Golden State and the art of double teaming LeBron James

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OAKLAND — For three games, Golden State’s strategy was to make LeBron James work but make him a shooter — try not to let him rack up assists and get his teammates going. LeBron was single covered — by Harrison Barnes, Andre Iguodala, Draymond Green and occasionally others — and the other defenders mostly stayed home. This was moderately effective, LeBron wasn’t efficient, but he was putting up enough points to get the Cavaliers two wins.

In Game 4, the Warriors brought the help. They threw some double teams at LeBron.

However, there is an art to doubling LeBron — he is so gifted as a passer and scorer that if you don’t do it smartly he shreds your defense like Peyton Manning with time in the pocket. The Warriors were smart about it, having the doubles come from various areas and odd angles, plus at different times.

You’ve got to be smart about it because you know how smart he is in reading situations and being able to pick you apart with his drives and his court vision,” Stephen Curry said. “But once  definitely, once he’s committed to a move, he maybe puts his head down and tries to go through a guy, you can help in that situation because it’s harder to pass out of that type of offense.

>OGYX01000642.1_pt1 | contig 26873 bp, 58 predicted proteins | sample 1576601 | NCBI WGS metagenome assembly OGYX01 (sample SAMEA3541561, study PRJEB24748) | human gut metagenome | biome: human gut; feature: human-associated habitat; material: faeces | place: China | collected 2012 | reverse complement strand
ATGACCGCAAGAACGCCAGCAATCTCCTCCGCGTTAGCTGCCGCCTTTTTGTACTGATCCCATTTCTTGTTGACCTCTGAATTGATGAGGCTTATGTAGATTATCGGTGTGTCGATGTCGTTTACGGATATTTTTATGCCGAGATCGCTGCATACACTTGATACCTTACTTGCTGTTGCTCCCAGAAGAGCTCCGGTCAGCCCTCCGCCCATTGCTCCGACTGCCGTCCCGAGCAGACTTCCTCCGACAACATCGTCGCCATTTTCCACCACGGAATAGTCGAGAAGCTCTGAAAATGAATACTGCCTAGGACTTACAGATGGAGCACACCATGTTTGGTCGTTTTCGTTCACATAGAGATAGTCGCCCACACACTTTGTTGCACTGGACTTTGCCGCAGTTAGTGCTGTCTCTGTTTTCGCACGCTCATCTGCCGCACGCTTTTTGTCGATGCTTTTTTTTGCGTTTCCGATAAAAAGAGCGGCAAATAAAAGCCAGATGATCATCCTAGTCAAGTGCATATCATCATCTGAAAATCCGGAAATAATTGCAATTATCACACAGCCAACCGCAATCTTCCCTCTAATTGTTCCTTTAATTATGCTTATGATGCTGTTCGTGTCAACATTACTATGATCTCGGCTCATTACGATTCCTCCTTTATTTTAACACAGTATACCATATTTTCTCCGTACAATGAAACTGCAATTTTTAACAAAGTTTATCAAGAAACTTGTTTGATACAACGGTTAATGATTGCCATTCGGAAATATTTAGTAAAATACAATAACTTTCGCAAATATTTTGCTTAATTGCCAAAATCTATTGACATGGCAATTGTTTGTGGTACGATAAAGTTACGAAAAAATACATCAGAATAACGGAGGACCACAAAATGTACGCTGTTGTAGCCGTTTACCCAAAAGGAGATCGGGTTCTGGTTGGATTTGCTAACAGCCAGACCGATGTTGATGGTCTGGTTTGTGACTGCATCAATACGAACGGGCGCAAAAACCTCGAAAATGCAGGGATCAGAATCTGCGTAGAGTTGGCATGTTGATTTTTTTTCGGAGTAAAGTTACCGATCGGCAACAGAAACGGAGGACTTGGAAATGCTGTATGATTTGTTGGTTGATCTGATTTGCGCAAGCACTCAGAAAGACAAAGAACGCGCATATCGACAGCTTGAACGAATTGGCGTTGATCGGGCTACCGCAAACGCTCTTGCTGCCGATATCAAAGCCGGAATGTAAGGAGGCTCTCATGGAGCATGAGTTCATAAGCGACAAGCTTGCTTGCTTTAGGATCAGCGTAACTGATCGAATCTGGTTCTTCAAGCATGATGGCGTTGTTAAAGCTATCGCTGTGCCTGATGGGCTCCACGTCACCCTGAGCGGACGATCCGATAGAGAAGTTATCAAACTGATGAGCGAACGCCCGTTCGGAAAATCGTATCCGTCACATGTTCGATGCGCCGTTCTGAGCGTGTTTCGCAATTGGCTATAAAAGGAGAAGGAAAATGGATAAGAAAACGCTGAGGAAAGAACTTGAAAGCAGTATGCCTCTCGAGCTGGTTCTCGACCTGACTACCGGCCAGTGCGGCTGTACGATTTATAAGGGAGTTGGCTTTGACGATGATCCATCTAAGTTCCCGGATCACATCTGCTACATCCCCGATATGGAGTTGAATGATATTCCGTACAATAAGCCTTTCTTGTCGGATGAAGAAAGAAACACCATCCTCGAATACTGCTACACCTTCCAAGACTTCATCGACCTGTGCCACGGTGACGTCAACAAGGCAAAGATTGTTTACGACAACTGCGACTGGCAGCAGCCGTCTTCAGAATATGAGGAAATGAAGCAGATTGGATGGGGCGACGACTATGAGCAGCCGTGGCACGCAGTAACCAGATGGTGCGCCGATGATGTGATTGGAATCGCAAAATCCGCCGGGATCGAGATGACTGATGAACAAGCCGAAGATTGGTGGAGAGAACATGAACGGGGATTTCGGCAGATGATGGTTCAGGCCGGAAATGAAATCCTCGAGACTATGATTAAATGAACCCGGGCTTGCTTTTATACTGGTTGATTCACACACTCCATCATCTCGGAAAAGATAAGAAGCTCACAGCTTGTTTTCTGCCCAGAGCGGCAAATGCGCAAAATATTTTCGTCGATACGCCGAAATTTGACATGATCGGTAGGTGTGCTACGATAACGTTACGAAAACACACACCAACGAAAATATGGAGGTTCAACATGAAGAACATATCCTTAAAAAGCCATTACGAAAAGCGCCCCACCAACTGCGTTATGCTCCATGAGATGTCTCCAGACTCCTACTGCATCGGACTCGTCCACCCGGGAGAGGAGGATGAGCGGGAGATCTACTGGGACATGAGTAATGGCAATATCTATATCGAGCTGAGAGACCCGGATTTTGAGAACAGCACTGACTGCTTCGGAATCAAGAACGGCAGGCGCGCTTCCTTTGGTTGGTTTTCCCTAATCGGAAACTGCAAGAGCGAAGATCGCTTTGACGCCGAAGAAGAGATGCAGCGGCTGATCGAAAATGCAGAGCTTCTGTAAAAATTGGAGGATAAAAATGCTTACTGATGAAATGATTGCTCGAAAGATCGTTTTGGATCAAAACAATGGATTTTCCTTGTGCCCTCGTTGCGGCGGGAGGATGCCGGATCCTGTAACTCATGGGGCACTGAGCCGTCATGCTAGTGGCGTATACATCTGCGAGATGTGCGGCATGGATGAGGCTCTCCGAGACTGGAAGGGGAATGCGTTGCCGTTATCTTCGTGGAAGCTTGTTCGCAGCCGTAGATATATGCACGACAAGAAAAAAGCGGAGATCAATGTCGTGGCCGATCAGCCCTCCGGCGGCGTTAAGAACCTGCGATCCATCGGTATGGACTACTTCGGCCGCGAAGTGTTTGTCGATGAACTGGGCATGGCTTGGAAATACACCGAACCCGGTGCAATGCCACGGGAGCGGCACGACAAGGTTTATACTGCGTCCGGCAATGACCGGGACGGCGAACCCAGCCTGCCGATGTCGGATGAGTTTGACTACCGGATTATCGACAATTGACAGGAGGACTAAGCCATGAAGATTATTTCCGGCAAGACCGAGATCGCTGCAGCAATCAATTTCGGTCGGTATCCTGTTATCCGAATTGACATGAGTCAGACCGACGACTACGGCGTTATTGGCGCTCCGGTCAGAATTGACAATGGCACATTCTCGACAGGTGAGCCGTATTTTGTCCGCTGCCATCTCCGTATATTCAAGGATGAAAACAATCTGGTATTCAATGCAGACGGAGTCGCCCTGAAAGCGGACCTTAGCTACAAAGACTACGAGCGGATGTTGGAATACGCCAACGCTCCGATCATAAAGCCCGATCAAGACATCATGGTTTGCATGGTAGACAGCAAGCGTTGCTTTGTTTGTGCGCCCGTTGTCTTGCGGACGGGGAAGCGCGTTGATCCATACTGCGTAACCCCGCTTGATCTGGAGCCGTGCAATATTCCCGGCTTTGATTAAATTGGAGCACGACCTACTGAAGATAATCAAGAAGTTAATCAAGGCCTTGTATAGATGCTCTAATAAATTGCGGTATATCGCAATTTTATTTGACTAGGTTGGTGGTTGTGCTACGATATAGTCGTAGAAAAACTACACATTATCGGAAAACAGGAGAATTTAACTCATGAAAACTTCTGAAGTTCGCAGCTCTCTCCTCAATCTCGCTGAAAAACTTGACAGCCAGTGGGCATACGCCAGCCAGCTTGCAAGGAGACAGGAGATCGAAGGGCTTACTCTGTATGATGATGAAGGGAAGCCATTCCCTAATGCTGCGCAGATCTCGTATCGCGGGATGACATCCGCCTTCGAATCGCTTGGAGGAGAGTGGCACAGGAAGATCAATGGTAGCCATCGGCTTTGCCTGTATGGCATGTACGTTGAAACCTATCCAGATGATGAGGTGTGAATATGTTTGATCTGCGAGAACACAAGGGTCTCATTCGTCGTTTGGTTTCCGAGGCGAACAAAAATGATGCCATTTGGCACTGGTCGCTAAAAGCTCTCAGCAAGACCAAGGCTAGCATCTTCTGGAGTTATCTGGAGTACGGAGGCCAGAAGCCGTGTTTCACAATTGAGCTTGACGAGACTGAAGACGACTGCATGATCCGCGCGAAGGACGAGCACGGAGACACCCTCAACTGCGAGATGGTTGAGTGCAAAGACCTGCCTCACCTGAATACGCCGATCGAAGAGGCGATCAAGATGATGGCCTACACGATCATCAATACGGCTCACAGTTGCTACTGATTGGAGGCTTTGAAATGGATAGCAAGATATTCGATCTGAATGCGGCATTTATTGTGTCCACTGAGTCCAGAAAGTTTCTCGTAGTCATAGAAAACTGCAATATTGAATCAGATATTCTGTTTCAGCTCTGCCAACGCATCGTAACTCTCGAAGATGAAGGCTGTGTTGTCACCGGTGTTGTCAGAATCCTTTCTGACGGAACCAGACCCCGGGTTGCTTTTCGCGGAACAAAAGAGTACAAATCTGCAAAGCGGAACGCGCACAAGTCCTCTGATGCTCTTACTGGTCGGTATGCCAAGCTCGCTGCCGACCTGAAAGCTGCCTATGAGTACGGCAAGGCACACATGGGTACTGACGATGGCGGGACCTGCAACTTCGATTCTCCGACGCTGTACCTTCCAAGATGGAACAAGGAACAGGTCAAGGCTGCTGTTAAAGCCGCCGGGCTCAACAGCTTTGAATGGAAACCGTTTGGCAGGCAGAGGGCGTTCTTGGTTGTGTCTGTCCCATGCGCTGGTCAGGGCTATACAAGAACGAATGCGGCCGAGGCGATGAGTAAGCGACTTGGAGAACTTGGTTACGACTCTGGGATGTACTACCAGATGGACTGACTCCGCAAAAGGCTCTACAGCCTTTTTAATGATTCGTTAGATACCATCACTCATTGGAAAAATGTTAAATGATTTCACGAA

“You don’t want to double when he’s facing up to the basket and can see everybody, because he obviously can make pretty much any pass in the book.  So if you allow him to see everything right in front of him, that’s where he hurts you.  So you want to avoid those situations.”

The other key Curry said was to be decisive — if the man coming to double is slow or hesitant, LeBron will destroy the plan.

The Warriors often took the man guarding Matthew Dellavedova or J.R. Smith — primarily Klay Thompson and Shaun Livingston — and had them double LeBron and pressure him out of his comfort zone. The Cavaliers recognized what is happening, notice on the play below Iman Shumpert comes down and screens Stephen Curry to free up J.R. Smith, who could not hit the shot and make the Warriors pay.

Andre Iguodala has been on the front line guarding LeBron for much of the series and talked about plays like the one above, and how you have to push him out of his comfort zone at just the right time.